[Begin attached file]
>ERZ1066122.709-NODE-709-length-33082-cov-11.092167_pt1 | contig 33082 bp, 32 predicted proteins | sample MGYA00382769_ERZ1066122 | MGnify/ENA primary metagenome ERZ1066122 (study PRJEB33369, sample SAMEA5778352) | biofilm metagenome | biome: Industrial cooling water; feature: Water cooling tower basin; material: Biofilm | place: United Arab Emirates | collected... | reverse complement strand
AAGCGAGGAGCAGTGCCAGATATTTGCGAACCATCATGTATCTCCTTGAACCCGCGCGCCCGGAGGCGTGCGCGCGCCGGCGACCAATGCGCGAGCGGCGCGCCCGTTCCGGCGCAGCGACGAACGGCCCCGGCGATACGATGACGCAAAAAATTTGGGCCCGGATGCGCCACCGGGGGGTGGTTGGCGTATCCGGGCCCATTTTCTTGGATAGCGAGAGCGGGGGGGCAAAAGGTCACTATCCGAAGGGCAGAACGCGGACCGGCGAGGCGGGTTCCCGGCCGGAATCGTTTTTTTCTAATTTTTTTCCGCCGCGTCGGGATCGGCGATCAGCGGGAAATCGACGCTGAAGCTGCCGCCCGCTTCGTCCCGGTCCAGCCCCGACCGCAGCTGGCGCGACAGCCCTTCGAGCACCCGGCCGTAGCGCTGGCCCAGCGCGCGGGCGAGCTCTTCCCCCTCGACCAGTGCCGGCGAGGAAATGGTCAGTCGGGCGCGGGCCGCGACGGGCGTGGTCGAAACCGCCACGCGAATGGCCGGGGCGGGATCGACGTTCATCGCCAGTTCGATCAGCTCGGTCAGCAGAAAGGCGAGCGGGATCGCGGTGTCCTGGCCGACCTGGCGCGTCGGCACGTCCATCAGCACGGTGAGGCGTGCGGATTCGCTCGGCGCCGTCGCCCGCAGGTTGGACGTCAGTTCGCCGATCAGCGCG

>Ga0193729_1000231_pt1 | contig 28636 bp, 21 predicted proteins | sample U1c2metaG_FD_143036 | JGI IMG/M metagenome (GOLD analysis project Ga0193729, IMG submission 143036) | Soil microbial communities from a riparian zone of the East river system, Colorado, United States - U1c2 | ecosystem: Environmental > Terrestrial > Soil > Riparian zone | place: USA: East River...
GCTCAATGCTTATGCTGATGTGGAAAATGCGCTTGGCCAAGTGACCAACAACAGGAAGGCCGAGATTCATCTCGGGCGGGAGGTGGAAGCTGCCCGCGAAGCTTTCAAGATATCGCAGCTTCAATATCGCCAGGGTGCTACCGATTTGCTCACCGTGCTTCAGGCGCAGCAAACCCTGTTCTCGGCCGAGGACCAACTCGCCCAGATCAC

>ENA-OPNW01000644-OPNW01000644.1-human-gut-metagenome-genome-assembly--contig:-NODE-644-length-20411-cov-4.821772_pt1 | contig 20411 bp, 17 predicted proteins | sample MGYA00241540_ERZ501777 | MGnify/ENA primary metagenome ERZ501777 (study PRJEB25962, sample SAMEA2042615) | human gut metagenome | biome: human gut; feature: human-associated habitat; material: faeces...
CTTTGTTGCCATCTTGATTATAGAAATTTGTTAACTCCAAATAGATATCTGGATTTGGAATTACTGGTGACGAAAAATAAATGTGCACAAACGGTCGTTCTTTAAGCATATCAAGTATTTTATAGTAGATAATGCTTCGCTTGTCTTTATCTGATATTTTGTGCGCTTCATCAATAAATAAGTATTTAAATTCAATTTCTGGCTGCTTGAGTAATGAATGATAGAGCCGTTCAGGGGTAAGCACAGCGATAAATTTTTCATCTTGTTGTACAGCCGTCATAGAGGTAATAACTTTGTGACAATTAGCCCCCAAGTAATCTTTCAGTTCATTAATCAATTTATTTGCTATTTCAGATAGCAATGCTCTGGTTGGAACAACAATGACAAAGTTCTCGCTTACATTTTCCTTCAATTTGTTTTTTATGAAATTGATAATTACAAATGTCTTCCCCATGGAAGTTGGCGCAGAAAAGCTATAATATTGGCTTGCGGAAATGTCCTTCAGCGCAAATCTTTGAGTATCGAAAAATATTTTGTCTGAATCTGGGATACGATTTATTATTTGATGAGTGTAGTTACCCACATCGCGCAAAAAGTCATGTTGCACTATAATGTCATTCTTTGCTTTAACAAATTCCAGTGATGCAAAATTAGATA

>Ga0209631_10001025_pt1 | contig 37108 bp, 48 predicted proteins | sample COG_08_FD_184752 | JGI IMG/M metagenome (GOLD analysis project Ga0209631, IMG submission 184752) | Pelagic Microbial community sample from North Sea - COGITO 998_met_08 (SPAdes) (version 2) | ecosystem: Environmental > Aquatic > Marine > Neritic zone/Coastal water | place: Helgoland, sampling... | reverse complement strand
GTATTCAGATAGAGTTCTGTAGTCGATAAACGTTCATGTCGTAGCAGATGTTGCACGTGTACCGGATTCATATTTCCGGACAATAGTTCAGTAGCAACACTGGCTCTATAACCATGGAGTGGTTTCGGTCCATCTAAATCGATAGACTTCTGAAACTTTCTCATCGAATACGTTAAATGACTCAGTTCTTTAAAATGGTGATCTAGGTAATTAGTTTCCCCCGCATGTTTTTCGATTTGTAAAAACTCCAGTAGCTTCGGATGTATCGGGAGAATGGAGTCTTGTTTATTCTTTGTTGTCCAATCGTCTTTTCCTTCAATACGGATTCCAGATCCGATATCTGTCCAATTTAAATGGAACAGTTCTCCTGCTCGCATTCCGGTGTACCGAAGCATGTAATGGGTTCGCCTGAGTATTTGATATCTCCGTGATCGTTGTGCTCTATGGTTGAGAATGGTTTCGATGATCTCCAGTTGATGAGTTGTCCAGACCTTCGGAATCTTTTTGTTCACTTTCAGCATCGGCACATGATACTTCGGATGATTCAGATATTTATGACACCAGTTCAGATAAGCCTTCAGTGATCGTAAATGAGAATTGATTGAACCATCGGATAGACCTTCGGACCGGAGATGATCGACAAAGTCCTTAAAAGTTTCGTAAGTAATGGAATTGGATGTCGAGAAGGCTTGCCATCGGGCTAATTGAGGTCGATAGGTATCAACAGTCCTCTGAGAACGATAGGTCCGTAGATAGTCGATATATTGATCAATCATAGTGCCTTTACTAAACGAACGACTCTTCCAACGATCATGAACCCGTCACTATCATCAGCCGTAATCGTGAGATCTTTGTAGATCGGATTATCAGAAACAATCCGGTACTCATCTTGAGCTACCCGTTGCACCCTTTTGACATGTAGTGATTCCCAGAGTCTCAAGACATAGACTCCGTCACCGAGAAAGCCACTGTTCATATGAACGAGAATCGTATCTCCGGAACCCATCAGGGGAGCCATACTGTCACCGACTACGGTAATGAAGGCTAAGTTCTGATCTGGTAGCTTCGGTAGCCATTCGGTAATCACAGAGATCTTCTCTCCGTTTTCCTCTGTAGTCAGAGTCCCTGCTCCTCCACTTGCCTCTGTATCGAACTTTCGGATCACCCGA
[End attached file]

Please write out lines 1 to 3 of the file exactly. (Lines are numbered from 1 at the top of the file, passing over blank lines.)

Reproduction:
>ERZ1066122.709-NODE-709-length-33082-cov-11.092167_pt1 | contig 33082 bp, 32 predicted proteins | sample MGYA00382769_ERZ1066122 | MGnify/ENA primary metagenome ERZ1066122 (study PRJEB33369, sample SAMEA5778352) | biofilm metagenome | biome: Industrial cooling water; feature: Water cooling tower basin; material: Biofilm | place: United Arab Emirates | collected... | reverse complement strand
AAGCGAGGAGCAGTGCCAGATATTTGCGAACCATCATGTATCTCCTTGAACCCGCGCGCCCGGAGGCGTGCGCGCGCCGGCGACCAATGCGCGAGCGGCGCGCCCGTTCCGGCGCAGCGACGAACGGCCCCGGCGATACGATGACGCAAAAAATTTGGGCCCGGATGCGCCACCGGGGGGTGGTTGGCGTATCCGGGCCCATTTTCTTGGATAGCGAGAGCGGGGGGGCAAAAGGTCACTATCCGAAGGGCAGAACGCGGACCGGCGAGGCGGGTTCCCGGCCGGAATCGTTTTTTTCTAATTTTTTTCCGCCGCGTCGGGATCGGCGATCAGCGGGAAATCGACGCTGAAGCTGCCGCCCGCTTCGTCCCGGTCCAGCCCCGACCGCAGCTGGCGCGACAGCCCTTCGAGCACCCGGCCGTAGCGCTGGCCCAGCGCGCGGGCGAGCTCTTCCCCCTCGACCAGTGCCGGCGAGGAAATGGTCAGTCGGGCGCGGGCCGCGACGGGCGTGGTCGAAACCGCCACGCGAATGGCCGGGGCGGGATCGACGTTCATCGCCAGTTCGATCAGCTCGGTCAGCAGAAAGGCGAGCGGGATCGCGGTGTCCTGGCCGACCTGGCGCGTCGGCACGTCCATCAGCACGGTGAGGCGTGCGGATTCGCTCGGCGCCGTCGCCCGCAGGTTGGACGTCAGTTCGCCGATCAGCGCG

>Ga0193729_1000231_pt1 | contig 28636 bp, 21 predicted proteins | sample U1c2metaG_FD_143036 | JGI IMG/M metagenome (GOLD analysis project Ga0193729, IMG submission 143036) | Soil microbial communities from a riparian zone of the East river system, Colorado, United States - U1c2 | ecosystem: Environmental > Terrestrial > Soil > Riparian zone | place: USA: East River...